As I mentioned earlier, they hacked into Stratfor – a private geopolitical intelligence firm – stealing credit card information and email records. Their justification? A crackpot conspiracy theory based on a fundamental misunderstanding of Stratfor’s business model, and the notion that it was producing “bespoke intelligence work” for shadowy 'one-percenters'.
As part of their ‘November 5th Protests’ they have threatened PayPal, Symantec and NBC, and also allegedly breached university archives, “to protest against the rising costs and declining standards of higher education.” Their latest attack has been directed at online games site, Zynga, on the basis that they disapprove of that company firing 1000 staff. They've also threatened Facebook.
Obviously, this should be taken which a pinch of salt. While the DDoS and defacements clearly occur, and the hit on Stratfor was successful, as far as I’m aware Facebook is still standing. Wired.com concluded that their ‘documents’ from Zynga appear to have been written by the hacktivists themselves, while PayPal hasn’t yet found evidence of a breach and security experts doubt the university raids.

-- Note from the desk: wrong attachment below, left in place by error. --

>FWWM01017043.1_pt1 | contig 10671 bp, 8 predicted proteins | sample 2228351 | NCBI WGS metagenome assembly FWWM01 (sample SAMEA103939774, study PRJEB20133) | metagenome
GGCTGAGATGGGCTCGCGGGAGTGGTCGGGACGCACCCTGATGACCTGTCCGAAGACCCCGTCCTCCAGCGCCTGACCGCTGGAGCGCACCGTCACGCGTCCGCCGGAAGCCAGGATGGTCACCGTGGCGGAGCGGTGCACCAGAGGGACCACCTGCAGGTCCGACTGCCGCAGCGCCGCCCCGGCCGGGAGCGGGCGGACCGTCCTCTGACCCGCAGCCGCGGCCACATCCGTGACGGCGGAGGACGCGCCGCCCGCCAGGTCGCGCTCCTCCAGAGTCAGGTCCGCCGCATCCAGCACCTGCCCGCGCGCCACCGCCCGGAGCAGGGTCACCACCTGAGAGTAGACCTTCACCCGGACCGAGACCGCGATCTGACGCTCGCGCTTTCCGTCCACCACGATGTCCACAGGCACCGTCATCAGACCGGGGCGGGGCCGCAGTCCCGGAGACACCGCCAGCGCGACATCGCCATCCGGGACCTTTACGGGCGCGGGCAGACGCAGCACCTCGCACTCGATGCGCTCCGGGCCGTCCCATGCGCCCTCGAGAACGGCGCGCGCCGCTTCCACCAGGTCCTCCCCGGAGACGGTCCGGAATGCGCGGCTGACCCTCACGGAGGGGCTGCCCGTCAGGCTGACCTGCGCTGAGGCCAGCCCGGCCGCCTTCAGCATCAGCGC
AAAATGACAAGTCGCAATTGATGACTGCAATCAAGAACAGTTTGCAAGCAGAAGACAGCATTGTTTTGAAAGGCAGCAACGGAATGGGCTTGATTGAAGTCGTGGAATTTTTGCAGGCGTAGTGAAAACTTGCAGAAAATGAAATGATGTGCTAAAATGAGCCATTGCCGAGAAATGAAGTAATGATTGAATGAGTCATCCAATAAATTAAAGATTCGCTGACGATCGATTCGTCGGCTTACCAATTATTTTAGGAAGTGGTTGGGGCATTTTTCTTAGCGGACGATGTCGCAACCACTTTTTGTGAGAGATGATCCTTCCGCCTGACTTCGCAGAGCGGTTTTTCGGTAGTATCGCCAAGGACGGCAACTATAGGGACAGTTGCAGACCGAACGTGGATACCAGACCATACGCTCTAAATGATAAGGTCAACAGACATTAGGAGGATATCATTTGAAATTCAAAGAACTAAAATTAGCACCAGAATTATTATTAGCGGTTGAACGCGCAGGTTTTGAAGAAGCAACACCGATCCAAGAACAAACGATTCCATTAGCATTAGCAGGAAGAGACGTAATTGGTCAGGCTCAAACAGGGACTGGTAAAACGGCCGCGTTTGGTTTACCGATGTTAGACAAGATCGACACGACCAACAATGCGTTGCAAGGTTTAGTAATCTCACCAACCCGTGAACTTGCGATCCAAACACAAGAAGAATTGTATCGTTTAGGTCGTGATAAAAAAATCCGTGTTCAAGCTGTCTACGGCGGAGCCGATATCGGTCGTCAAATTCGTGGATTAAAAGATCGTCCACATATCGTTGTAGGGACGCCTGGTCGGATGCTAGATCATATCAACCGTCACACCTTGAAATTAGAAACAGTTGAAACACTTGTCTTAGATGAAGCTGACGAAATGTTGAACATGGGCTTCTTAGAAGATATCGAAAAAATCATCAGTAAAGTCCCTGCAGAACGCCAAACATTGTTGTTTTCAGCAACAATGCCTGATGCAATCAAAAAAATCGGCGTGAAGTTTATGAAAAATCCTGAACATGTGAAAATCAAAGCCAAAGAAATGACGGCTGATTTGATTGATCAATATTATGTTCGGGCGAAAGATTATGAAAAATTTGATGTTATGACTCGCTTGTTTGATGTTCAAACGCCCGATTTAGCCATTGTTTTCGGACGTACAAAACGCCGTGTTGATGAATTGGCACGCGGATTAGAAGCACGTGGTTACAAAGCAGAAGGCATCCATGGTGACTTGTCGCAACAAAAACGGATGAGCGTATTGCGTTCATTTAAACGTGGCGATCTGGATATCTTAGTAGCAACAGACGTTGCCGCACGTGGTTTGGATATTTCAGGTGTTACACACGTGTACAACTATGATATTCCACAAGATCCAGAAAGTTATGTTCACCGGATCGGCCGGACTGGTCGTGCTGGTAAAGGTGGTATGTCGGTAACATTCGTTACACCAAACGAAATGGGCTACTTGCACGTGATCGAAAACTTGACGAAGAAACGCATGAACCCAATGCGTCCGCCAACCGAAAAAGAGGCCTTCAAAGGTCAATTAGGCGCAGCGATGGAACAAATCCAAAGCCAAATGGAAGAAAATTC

Much of Anonymous’ mystique is probably owed to their smoke and mirrors tactics, enhanced by the occasional high-profile success. But they serve as a stark warning as to what the internet could become if we’re not watchful. Like all technologies, it harbours great potential both for good and ill.
The ability to undermine genuinely oppressive regimes and give voices to the censored is great. But the flipside is that small bands of anonymous, technically skilled ideologues could acquire immense power to harass and attack both elected governments and private enterprises with relative impunity.
Zynga’s (entire legal) employment practices and whether universities levy fees are not the business of web-based vigilantes. We need to realise that the concentration of power in unaccountable hands in an online wasteland is wrong (and not just because they’re not always effective). Then we need a joined-up, international strategy on the proper policing of hackers and criminal leakers, especially those who pose a threat to national security.
This will probably upset a certain species of e-libertarian, but even Ayn Rand believed that freedom can only be truly exercised when free from “force, fraud and coercion”. The Anonymous and their kin, in digital form, offer all three.
Finally, we need to start challenging the “me” culture, the growing sense of individual entitlement so strong that state secrets are an affront to it, and which has led to the short-sighted pursuit of immediate access to public records which is killing those records.
In an era when governments, politicians and bankers are widely held in popular contempt, the case has to be made that they have the right, and in some cases the duty, to keep secrets from us.